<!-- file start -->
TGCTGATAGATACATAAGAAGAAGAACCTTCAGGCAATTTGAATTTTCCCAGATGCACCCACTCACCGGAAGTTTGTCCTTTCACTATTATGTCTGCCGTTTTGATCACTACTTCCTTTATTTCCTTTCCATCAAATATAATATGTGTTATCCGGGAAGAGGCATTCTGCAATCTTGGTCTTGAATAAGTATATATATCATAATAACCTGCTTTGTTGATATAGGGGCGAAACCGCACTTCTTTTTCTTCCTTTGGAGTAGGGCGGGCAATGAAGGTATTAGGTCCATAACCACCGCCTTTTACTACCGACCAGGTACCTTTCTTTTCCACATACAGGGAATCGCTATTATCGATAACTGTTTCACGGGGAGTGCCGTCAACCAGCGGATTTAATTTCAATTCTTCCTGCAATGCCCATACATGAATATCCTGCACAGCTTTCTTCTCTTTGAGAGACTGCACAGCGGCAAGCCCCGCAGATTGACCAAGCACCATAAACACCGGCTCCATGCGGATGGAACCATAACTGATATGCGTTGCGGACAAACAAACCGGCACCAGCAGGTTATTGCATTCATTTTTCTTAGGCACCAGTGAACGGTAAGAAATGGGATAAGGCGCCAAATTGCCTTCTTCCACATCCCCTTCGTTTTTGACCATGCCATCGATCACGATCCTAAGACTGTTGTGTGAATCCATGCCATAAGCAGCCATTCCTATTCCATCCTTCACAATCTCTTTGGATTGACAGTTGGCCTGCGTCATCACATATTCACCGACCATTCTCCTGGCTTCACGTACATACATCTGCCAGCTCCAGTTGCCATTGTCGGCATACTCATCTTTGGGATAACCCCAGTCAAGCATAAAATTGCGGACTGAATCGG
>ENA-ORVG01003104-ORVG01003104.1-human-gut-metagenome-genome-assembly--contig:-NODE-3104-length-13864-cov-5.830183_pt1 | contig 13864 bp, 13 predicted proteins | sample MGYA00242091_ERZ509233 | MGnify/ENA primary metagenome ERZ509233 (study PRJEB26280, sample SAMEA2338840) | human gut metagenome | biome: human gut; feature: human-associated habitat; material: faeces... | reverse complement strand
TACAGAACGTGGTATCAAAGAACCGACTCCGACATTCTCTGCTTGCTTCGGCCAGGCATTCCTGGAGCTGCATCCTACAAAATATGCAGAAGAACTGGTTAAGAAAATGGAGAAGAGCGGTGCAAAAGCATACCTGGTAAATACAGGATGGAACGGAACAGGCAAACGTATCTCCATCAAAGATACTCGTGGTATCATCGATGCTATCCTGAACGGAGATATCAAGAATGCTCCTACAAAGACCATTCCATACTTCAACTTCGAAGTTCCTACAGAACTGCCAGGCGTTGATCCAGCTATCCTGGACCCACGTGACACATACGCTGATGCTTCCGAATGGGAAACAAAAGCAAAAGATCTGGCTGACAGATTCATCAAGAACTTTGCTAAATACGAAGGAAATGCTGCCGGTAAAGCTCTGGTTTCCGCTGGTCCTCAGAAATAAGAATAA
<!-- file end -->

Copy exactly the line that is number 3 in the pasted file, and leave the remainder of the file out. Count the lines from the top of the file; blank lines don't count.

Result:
TACAGAACGTGGTATCAAAGAACCGACTCCGACATTCTCTGCTTGCTTCGGCCAGGCATTCCTGGAGCTGCATCCTACAAAATATGCAGAAGAACTGGTTAAGAAAATGGAGAAGAGCGGTGCAAAAGCATACCTGGTAAATACAGGATGGAACGGAACAGGCAAACGTATCTCCATCAAAGATACTCGTGGTATCATCGATGCTATCCTGAACGGAGATATCAAGAATGCTCCTACAAAGACCATTCCATACTTCAACTTCGAAGTTCCTACAGAACTGCCAGGCGTTGATCCAGCTATCCTGGACCCACGTGACACATACGCTGATGCTTCCGAATGGGAAACAAAAGCAAAAGATCTGGCTGACAGATTCATCAAGAACTTTGCTAAATACGAAGGAAATGCTGCCGGTAAAGCTCTGGTTTCCGCTGGTCCTCAGAAATAAGAATAA